Catherine MANTON
Name Variations MUNTON1
Father James MANTON b.c. 18352 m. 1854 d.
Mother Mary RYAN b.c. 1839 m. 1854 d.
Inmate Catherine MANTON b.c. 18563 m. (see below) d. aft.1873
Brother James MANTON b.c. 18574 m. d.
Sister Mary MANTON b. 18635 m. none - d. 18646
Husband unknown b. m. d.
Daughter Mary Theresa MANTON b. 18737 m. none - d. 18738

Catherine was recorded as aged between thirteen and fourteen when she was brought to court by constable QUIGLEY on 8 September 1869,9 and charged with wandering about the streets in company of common prostitutes. Catherine told QUIGLEY that she was taken away from her home by a girl named O'HARA and had stayed with her for two nights, sleeping in the open air near the Patent Slip Wharf. Their Worships 'considered that it was their duty to send the girl to Newcastle, where she would be taught some useful occupation.'10 Catherine was admitted to Newcastle on 14 September 1869, and she was recorded as fourteen in the Entrance Book.11 Because the Newcastle inmate's name appeared on the last page of the first section of the Entrance Book immediately before the missing pages, no details of parents, religion, education or discharge can be confirmed from this source.

Catherine was one of four girls12 punished with 48 hours solitary confinement on a bread and water diet for 'sleeping together and making use of obscene language.'13 Catherine transferred to Biloela in May 1871 and was recorded on the list of girls eligible for service, compiled by LUCAS and sent to the Colonial Secretary on 23 June 1871. Catherine had left to work for HALLORAN by 6 September.14 On 26 February 1872, LUCAS applied for permission to transfer Catherine's indentures to Frederic CANE, the Clerk and Storekeeper of the Industrial School at Biloela.15 It is unknown whether this apprenticeship was to replace Kate REDDAN or whether CANE employed both apprentices.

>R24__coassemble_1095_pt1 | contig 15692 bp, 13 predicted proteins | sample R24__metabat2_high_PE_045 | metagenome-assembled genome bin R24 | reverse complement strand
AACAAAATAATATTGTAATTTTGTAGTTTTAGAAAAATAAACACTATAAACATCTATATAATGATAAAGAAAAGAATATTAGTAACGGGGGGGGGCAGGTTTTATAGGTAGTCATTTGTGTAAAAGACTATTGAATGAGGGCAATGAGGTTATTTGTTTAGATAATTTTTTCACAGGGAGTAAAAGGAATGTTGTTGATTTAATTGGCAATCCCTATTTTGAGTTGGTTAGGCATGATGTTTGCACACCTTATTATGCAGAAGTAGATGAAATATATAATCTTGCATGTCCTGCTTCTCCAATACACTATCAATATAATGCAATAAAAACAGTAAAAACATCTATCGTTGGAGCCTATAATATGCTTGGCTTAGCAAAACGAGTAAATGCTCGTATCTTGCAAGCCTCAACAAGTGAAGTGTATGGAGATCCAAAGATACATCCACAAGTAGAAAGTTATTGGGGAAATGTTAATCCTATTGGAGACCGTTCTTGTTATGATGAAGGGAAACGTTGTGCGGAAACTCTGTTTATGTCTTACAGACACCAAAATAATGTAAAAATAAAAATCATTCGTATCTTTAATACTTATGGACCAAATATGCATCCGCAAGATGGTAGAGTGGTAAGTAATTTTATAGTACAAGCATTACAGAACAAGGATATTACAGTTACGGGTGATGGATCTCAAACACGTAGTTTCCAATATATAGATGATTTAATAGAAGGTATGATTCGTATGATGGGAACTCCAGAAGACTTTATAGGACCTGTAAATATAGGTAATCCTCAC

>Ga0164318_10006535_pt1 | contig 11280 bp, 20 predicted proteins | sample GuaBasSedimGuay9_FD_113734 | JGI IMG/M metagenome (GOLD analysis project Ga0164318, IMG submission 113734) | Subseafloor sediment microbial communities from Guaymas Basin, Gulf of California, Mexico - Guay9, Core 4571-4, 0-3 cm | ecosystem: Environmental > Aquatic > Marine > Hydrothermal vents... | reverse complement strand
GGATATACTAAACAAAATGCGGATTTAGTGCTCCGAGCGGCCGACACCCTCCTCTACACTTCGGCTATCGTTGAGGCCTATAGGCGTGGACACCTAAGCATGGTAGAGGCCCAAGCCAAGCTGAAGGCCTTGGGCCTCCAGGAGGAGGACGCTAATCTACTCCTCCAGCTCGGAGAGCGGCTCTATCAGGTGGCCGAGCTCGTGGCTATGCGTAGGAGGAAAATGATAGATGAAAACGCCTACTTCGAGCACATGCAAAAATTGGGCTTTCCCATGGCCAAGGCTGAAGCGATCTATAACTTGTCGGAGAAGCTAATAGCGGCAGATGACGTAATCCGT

All the references to Catherine in the CSIL have been viewed and none give clues to her ancestry. Catherine was almost without doubt the eighteen-year-old woman who entered the Benevolent Asylum in Sydney on 27 March 1873. She left one month later on 16 April after having given birth to her daughter, Mary Theresa MANTON, who had been born on 24 March and subsequently died on 9 April 1873.16 No trace has been found in NSW of Catherine or Kate after 1873.


It is considered very likely but is unable to be confirmed that Catherine, her siblings and parents, James MANTON and Mary RYAN, who had married in Ireland in 1854, arrived as assisted immigrants on 23 September 1863, aboard the Peerless. Catherine, was seven years old so her date of birth calculated as 1856 which matched very well with the known age of the Newcastle admission. Two siblings, James and a baby born on the voyage, were also recorded on the indent.17

The indent recorded that James had been born in about 1825 at Thurles, County Tipperary, Ireland, and Mary RYAN had been born at Holy Cross, County Cork, Ireland, in about 1838.18

Mary's mother was recorded on the indent as Bridget KELLY who was living at Holy Cross, Ireland. Because the birth registration for Mary MANTON born to the couple whilst in quarantine, indicated that her mother's maiden name was RYAN, it is known that KELLY was a name resulting from a remarriage.

The two Peerless indents are contradictory in that while each recorded that the couple had a child who had been born in quarantine, one noted that this child was male but the other indicated that it was a girl. It is likely that this child was a girl as the NSW BDM Index confirmed that a child named Mary was registered to James and Mary MANTON after the family landed in NSW. Mary's birth record confirmed that she had been born on 26 October 1863, and that her parents lived in Margaret Street, Sydney. This address was recorded on the Peerless indent as the location of their friend in the colony, Michael BARRY.